Friday, September 27, 2013

Thread safety

(I wrote this some days ago but didn't post it. I realized that it reinforced my Ruby camps post so I'm putting it up now)

A few days ago I found this great online book by Avdi Grimm (author of Ruby Tapas) named Objects on Rails. The link goes to the free (as in beer) version of the book, but I highly recommend spending the five bucks and supporting the author. (Sadly the downloadable version does not contain an HTML version, which would be really useful for referencing)

I spent a couple of days deep-diving into the book. Mostly it reinforces a bunch of patterns that I've been using in my own Rails projects, like the Draper gem. (Avdi uses exhibits, which are very similar to what Draper provides as discussed by the authors here)  

Something was bothering me about it though. As I started implementing some of his patterns in my own code, I realized what the problem was. The top-level blog class is not thread-safe.

This is not a problem in MRI, since it uses green threads instead of system threads. However in JRuby, using a single global object like this has the potential for race conditions. It's very unlikely that it could cause a problem in this little blog app - there's very little state in the Blog class and it's mostly initialized when the class is initialized.

But it would be easy for a new developer to see this class and add something like a caching layer. Any mutable state on the classes is going to be a problem, and it's unlikely to be caught on a development system, either.

I've ended up refactoring the top-level blog class out of my app. Instead of leveraging a root object to facilitate unit testing, I'm using DCI patterns to help. It's working well with Redis objects, which are very similar to basic Ruby types. I'll post more about that later.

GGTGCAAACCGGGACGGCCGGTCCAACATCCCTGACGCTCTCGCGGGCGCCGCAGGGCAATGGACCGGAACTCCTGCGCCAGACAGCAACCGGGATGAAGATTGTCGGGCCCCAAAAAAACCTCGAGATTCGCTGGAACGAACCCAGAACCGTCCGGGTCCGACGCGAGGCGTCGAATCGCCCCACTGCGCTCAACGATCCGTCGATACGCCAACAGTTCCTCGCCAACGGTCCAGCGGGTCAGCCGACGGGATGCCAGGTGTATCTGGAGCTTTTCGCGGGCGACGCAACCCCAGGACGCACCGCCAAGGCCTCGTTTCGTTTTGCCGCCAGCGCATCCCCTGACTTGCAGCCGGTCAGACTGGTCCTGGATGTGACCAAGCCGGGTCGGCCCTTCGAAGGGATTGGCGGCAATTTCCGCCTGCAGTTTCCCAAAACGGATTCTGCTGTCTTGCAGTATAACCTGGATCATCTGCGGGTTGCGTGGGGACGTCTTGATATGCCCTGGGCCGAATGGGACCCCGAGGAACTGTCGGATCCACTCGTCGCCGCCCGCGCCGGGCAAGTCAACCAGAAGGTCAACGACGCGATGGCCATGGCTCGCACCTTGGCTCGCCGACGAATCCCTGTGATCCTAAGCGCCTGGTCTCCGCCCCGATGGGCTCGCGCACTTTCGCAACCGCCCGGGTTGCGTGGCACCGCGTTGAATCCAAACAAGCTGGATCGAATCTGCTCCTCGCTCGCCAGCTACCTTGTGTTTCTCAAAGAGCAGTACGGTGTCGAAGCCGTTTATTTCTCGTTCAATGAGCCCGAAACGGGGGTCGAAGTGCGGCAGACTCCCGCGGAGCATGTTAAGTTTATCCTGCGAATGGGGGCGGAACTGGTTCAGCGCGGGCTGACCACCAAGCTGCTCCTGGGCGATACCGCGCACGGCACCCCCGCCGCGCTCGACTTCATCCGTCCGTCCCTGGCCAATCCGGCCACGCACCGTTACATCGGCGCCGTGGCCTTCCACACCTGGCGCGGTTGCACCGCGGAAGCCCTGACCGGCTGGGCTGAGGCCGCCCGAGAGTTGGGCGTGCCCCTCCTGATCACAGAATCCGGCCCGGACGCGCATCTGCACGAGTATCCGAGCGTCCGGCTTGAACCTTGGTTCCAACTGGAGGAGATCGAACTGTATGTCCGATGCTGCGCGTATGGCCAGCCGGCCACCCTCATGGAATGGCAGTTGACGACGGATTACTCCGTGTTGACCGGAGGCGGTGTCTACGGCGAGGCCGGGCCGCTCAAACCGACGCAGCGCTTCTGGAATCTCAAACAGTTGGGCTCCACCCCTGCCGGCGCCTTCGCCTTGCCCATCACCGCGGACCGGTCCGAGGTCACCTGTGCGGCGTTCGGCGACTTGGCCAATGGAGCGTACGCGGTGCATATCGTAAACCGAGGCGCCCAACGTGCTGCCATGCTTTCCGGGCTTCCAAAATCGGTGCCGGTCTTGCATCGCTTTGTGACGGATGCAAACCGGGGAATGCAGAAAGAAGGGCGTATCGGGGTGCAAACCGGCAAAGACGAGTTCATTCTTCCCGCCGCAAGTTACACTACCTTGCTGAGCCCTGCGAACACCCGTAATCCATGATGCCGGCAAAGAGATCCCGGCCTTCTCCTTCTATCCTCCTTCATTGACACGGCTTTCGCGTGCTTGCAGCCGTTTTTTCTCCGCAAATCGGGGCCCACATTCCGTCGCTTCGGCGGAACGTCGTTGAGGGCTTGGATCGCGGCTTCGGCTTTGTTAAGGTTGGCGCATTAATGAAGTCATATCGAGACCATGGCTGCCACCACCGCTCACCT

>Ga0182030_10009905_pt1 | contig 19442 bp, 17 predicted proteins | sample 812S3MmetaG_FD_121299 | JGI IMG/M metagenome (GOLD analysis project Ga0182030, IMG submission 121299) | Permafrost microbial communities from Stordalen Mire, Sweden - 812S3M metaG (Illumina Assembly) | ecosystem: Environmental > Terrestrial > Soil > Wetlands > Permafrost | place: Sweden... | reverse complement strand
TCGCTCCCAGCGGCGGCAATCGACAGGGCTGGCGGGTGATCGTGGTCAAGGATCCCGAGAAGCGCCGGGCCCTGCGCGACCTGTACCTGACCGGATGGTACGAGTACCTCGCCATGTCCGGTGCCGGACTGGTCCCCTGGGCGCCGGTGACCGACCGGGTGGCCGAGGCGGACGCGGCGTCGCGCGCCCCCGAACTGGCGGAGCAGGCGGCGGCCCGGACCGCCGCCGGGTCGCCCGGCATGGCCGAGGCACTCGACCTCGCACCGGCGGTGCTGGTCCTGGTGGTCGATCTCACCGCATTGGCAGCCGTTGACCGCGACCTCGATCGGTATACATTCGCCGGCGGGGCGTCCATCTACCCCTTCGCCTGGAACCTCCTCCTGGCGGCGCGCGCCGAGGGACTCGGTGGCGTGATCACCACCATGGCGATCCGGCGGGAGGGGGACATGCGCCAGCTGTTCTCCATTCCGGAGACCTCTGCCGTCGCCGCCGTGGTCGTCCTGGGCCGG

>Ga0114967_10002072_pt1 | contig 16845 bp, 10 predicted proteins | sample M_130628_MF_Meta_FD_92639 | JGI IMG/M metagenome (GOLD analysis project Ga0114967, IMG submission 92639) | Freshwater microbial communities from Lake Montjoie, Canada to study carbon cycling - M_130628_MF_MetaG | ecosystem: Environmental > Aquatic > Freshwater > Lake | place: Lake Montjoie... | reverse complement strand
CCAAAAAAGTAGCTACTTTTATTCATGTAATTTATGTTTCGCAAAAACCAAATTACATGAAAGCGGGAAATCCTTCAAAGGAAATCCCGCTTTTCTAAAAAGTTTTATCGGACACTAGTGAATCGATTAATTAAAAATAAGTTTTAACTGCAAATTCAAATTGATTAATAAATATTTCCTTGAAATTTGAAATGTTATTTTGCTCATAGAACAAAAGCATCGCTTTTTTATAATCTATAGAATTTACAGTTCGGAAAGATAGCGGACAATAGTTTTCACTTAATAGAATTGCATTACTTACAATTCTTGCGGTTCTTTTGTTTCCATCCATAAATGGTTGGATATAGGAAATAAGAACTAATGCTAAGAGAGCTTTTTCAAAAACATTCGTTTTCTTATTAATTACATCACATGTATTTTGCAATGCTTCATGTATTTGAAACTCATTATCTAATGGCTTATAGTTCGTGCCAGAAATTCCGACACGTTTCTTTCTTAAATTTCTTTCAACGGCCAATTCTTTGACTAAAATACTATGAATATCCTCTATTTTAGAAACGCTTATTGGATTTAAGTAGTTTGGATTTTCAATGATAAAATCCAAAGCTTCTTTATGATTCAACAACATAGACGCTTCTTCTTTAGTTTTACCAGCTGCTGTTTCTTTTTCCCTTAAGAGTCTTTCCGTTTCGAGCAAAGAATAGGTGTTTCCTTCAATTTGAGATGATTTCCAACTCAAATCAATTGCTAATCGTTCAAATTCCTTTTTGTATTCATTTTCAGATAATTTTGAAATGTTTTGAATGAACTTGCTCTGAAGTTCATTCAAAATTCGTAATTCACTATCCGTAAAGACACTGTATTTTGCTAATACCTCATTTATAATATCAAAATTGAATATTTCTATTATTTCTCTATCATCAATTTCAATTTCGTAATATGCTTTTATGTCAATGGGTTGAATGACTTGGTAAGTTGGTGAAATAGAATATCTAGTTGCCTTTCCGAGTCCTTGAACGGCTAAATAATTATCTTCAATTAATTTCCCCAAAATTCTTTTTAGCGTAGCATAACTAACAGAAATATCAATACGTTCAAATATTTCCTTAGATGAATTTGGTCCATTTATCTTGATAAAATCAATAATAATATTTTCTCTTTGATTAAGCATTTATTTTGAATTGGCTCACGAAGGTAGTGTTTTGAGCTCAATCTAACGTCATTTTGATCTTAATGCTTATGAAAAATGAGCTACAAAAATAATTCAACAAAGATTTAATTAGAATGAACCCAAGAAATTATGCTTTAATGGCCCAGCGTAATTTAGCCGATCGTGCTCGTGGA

A tale of two Ruby communities

I've lately begun to realize that there are two Ruby communities.

The first runs MRI - they use Mac OS and occasionally Linux if forced to. They have green threads so they don't worry about ugly things like threading or mutexes or deadlocks. They sometimes write libraries in Ruby, and sometimes in C or C++.

The other community runs JRuby on whatever platform they feel comfortable in (including *gasp* WINDOWS). They have OS-level threads so they avoid things like global variables and mutable class state. Most of the time they write libraries in Ruby, but occasionally they'll include dependencies on Java libraries.

(As a side note, I have no experience with Rubinius. I think it's in the second camp but not sure.)

When you find a new gem that you'd like to use, it's important to figure out what camp it belongs in. Some are very easy to figure out - if it uses Java, you're in the JRuby camp. If it uses C or C++ code, it's the first. Other gems are harder to figure out. Gems that are written in Ruby are theoretically compatible with either implementation. But they aren't always 100% compatible.